WASHINGTON, D.C. — United Mine Workers President Cecil Roberts urged members of Congress Tuesday to get moving on legislation aimed at shoring up the dwindling healthcare benefits and pension funds for retired members of his organization.

Roberts testified as part of a wider panel before the U.S.Senate Finance Committee about reforms to multi-employer pension plans.  Specifically aimed at coal miners is a bill sponsored by both U.S.Senators Shelley Moore Capito (R-WV) and Joe Manchin (D-WV)

“It’s my belief there is broad support here to fix this.  This is a bi-partisan bill not only in the United States Senate,but a bi-partisan bill in the House of Representatives,” Roberts told committee members. “For one time we have bi-partisanship here and it’s s struggle to figure out why we can’t move from point A to point B when everybody says this is the solution. ”

Retired miners and their widows face a loss of their healthcare coverage by the end of this year unless Congress acts according to Roberts who added, by the end of 2017 their pensions will be in jeopardy as well.   Roberts told the committee there were three ways the issue could be resolved.   The first is inaction by Congress which would throw the pension fund into insolvency and cost taxpayers more than $4 Billion.   Another option is the multi-employer pension reform act which Roberts told the committee would cost around $3 BILLION.  He suggested however the Miners Protection Act sponsored by Manchin and Capito would come with a $2 Billion dollar price tag.

“If you’re very much concerned about taxpayers’ money you should pass this bill.  If you’re very much concerned about pensioners, you should pass this bill.  If you’re concerned about healthcare you should pass this bill,” Roberts said. “Every other way that’s been suggested is pretty bad and more costly to fix this.”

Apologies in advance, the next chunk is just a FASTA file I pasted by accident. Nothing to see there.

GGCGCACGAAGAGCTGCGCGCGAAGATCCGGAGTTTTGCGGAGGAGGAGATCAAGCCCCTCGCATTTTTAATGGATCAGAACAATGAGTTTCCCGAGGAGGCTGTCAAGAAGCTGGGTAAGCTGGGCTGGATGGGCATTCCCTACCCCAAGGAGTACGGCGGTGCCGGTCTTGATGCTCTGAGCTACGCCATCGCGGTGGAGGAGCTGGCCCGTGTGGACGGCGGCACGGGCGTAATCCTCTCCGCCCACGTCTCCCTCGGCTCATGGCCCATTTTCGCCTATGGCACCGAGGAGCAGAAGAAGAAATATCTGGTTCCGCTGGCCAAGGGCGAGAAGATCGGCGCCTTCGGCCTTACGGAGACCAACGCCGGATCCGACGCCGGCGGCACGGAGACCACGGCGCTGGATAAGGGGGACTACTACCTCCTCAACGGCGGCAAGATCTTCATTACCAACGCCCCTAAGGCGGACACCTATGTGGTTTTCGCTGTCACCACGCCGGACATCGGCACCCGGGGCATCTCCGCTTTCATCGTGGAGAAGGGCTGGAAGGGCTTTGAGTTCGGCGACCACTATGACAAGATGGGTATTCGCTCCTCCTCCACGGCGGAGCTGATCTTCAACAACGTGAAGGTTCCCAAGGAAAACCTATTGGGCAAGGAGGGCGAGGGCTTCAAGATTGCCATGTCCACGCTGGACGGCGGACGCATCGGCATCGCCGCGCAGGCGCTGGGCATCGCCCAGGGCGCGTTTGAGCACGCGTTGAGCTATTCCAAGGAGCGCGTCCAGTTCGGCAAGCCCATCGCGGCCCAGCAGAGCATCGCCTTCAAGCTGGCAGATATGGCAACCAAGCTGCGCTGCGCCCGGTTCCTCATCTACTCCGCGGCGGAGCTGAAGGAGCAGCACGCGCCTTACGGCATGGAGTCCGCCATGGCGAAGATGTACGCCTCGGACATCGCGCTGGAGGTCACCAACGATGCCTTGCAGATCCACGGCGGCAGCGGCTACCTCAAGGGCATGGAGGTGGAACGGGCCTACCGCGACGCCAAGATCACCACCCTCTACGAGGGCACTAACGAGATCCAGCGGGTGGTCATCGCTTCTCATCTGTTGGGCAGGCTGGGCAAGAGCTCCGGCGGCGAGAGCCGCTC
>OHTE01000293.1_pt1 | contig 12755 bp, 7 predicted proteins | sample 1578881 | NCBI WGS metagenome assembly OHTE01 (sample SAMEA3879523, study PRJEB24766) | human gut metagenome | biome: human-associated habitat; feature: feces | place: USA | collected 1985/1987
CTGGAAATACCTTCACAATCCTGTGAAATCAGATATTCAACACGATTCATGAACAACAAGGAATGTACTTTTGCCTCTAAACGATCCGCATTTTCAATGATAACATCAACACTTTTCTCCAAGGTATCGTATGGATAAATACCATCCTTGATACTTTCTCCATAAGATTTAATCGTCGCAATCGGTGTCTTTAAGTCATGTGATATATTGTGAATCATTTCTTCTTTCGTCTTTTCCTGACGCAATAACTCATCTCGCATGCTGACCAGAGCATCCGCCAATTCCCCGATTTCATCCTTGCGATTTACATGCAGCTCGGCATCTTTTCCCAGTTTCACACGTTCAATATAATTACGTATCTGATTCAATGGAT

Roberts raised another part of the debate which is not as well known in the halls of Washington DC, the economic impact on the region from the legislation.

“There’s a billion dollars a year that flows into the most depressed areas and hard hit areas of our economy, in Appalachia from the health and retirement funds. If these plans collapse then we lose another billion dollars,” he testified. “We’ve lost 25,000 jobs in the coal mining industry in the last three or four years, we’ve been dealing with bankruptcy after bankruptcy after bankruptcy, and we’ve got fewer and fewer people paying into these plans and more and more people are at risk of losing their healthcare.”

The passionate words of Roberts weren’t lost on committee members.

“There is a serious risk that thousands of miners are going to lose their health benefits by December of this year,” said Senator Ron Wyden (D-OR)

Wyden admitted he isn’t from a state that mines coal, but he’s familiar with small towns back in his state which have felt the impact of the loss of a single resource economy and says the situation is no different in his state than West Virginia or other coalfield states.

“I’ve done my best to advance legislation introduced by Senators Capito and Manchin,” said Finance Committee Chairman Senator Orin Hatch (R-UT). “Which, given the already low pension payments, the Obama Administration’s war on the coal industry, and the depressed state of the economy in most of coal country is in my view the best option for us.  I plan to continue that effort.”

“The Miners’ Protection Act is a fix,” said Manchin. “It’s a fix that works not only for the miners, but also for America.”

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